The increased need also has required increased efforts to source and redistribute more food. In 2012, we distributed around 1.5 million pounds of food in April-June. In 2016, we distributed 2.04 million pounds in the last quarter. The continued growth in service means we are reaching warehouse storage capacity and putting a greater-than-ever strain on existing resources.

The future is always uncertain, but based on State Demographers projections, we expect to see continued growth in the need for our services. By 2035, the population of Larimer County is projected to reach 450,000, while the number of individuals eligible for Food Bank programs could climb to nearly 120,000. To prepare, we are working on several new initiatives that will be announced in the coming months, including a new partnership with Volunteers of America to increase meal service and potentially fresh food access for seniors. Please keep in touch on social media and through this newsletter for the latest information.

Our vision is a hunger-free Larimer County and we hope that as the population increases we can keep up with the demand and help all people in need through innovative solutions. We hope you will join us as we continue our work to ensure no one in our community goes hungry.

Kids Cafe Volunteers

Volunteering has many faces here at Food Bank for Larimer County. Some of our volunteers choose to cook, while others sort. Some choose to grow food to donate. Others choose to help with our events. We have many spots at the Food Bank for volunteers, but by far, the most popular choice is to volunteer with Kids Cafe.
Not only do Kids Cafe Volunteers directly have a hand in making sure children can eat this summer, but they have a hand in directly influencing the future of our community. By providing children nutritious and plentiful meals we help children do better in school along with other activities and we assist in keeping children healthy and strong.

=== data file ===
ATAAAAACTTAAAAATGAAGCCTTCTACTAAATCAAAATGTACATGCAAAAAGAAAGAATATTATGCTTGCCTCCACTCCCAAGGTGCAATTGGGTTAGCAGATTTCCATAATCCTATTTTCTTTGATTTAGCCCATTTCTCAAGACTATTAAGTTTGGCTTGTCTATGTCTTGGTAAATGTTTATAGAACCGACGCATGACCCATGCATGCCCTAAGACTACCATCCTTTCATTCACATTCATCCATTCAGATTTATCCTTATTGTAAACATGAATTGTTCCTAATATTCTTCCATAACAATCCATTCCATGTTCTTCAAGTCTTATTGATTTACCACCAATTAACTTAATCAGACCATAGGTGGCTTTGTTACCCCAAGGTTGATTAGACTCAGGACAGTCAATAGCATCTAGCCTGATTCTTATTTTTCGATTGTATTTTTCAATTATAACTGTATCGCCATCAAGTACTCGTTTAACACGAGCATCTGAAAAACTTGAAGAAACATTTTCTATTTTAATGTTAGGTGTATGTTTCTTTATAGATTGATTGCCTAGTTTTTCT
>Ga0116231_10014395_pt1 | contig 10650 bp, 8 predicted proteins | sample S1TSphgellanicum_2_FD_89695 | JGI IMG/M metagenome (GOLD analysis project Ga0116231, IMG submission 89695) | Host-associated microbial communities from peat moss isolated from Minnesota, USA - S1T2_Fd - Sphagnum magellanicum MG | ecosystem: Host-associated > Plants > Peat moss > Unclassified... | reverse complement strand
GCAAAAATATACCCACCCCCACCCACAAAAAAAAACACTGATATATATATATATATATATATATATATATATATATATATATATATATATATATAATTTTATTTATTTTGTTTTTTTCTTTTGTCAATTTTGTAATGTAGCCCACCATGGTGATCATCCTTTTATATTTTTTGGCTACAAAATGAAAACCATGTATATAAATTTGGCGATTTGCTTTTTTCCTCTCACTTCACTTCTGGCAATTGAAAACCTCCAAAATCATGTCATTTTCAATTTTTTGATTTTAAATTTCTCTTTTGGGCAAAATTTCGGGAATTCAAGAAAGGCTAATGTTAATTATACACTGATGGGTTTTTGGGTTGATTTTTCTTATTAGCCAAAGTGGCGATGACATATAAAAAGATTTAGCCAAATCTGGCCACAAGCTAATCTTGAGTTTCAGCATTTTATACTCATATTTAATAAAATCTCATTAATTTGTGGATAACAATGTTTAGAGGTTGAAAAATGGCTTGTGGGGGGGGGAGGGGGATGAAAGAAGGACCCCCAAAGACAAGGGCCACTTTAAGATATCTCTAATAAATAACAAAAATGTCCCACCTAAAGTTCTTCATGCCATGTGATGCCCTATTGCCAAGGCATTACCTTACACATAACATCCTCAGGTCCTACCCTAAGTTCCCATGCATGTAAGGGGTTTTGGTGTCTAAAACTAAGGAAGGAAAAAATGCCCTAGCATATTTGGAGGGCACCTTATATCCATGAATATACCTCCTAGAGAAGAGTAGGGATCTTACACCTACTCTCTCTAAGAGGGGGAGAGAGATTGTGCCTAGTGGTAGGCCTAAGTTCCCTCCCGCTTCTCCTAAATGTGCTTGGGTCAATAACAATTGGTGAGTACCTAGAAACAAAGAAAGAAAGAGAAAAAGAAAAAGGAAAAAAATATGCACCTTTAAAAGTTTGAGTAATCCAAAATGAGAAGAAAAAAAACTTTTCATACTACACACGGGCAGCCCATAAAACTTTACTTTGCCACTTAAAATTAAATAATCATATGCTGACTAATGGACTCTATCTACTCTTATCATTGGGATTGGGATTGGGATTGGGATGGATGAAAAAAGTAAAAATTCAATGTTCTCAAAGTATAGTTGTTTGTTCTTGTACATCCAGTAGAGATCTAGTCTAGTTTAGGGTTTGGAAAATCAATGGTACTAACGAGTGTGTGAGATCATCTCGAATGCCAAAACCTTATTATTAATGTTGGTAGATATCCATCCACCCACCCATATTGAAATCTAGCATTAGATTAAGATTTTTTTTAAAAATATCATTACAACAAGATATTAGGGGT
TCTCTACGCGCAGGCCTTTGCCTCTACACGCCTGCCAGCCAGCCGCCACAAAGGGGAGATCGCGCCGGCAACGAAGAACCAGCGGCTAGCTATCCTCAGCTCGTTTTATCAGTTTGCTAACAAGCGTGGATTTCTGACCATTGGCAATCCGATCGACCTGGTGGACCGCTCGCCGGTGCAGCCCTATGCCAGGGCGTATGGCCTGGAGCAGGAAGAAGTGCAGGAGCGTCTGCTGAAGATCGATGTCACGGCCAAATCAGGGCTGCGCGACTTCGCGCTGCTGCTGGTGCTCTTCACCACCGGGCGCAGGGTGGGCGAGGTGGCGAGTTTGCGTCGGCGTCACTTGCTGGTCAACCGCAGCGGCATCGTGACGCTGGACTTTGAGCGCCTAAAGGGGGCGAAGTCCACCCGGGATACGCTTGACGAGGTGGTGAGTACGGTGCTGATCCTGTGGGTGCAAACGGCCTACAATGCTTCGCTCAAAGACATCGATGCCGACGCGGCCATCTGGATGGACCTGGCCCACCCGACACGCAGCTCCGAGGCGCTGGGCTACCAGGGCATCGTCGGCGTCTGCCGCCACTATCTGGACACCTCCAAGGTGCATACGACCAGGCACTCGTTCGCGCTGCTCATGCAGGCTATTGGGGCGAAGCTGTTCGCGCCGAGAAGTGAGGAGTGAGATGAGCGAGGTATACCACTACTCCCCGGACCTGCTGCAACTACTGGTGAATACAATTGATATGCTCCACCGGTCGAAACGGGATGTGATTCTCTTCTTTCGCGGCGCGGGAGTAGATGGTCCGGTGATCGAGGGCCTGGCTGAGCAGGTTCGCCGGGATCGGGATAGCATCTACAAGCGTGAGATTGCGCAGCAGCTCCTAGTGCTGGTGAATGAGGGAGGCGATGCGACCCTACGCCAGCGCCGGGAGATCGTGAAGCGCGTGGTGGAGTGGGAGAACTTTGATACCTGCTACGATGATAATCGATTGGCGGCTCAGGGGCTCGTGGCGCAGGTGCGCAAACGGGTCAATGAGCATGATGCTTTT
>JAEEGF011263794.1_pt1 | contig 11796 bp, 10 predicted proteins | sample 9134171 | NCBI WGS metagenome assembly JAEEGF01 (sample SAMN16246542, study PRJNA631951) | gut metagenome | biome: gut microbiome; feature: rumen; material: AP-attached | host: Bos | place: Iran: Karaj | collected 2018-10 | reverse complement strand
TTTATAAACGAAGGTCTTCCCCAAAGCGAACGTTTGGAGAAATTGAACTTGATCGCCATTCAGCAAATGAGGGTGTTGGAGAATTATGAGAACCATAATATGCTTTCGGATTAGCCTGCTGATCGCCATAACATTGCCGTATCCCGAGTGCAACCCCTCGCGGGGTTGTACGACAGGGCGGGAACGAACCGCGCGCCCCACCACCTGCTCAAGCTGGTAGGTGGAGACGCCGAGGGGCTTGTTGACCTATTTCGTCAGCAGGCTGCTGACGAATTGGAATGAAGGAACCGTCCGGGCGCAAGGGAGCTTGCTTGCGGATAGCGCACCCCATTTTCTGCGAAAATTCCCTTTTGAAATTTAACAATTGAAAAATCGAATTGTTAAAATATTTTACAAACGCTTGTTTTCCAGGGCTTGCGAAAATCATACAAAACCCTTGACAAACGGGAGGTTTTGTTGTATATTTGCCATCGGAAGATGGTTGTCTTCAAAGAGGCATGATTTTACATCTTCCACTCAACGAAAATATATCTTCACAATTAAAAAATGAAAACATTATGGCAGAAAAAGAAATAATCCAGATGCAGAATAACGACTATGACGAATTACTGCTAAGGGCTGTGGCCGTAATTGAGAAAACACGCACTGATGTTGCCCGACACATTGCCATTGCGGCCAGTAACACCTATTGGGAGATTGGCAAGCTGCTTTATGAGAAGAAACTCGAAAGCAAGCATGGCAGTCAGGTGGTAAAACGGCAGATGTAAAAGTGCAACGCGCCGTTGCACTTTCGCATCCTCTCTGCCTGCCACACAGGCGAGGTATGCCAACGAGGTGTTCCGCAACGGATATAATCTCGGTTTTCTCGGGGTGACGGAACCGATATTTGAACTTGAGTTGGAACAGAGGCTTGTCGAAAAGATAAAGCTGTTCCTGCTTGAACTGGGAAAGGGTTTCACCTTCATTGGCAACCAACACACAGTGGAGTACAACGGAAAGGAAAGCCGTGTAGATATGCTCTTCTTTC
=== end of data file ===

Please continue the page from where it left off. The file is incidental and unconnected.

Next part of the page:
“It’s just the right thing to do,” explains Tom Inscho. “And we have a lot of fun doing it. In life, we connect the dots to many things happening in the world. In my working life and my career there were many dots, seven or eight dots, if I do this then this will happen, and so on, to where eventually something good happens. In this, it is like one dot. If I do this, kids eat today.” Inscho is part of a group of volunteers that work in the kitchen, for Kids Cafe, every Wednesday at 10am. “It’s very satisfying to know that I can do something and it turns into something good.”
“I’ve been doing this every week for three years” Cynthia Bush said “I don’t know if other groups have as much fun as us we do, but it’s great. We laugh, we play music, we catch up and we are helping children.” Bush was previously a schoolteacher and witnessed firsthand the need for Kids Cafe in the Larimer County community. Today, with her group of friends on Wednesday, she is able to support that program.
For children who are food insecure many things are more difficult than for children who have consistent and healthy food at home. Many children from food insecure households have a harder time in school due to frequent illness-related absences or the inability to focus on learning. In the summer, when free and reduced school lunches are not available, kids can go days without a meal. If parents are able to purchase food, due to income restrictions, they will often choose cheaper and less-healthy food for children, which can lead to higher rates of childhood obesity and diabetes. Our Kids Cafe provides healthy meals to help children thrive in the summer.
Volunteers like Tom and Cynthia are the hearts and hands of Kids Cafe. With their help, each year, our Kids Cafe provides over 165,000 healthy meals and snacks. Our work would not be possible without the help of our fantastic and dedicated volunteers!
To learn more about volunteering at the Food Bank, please contact BenMensch at bmensch@foodbanklarimer.org or visit our website: foodbanklarimer.org/volunteer/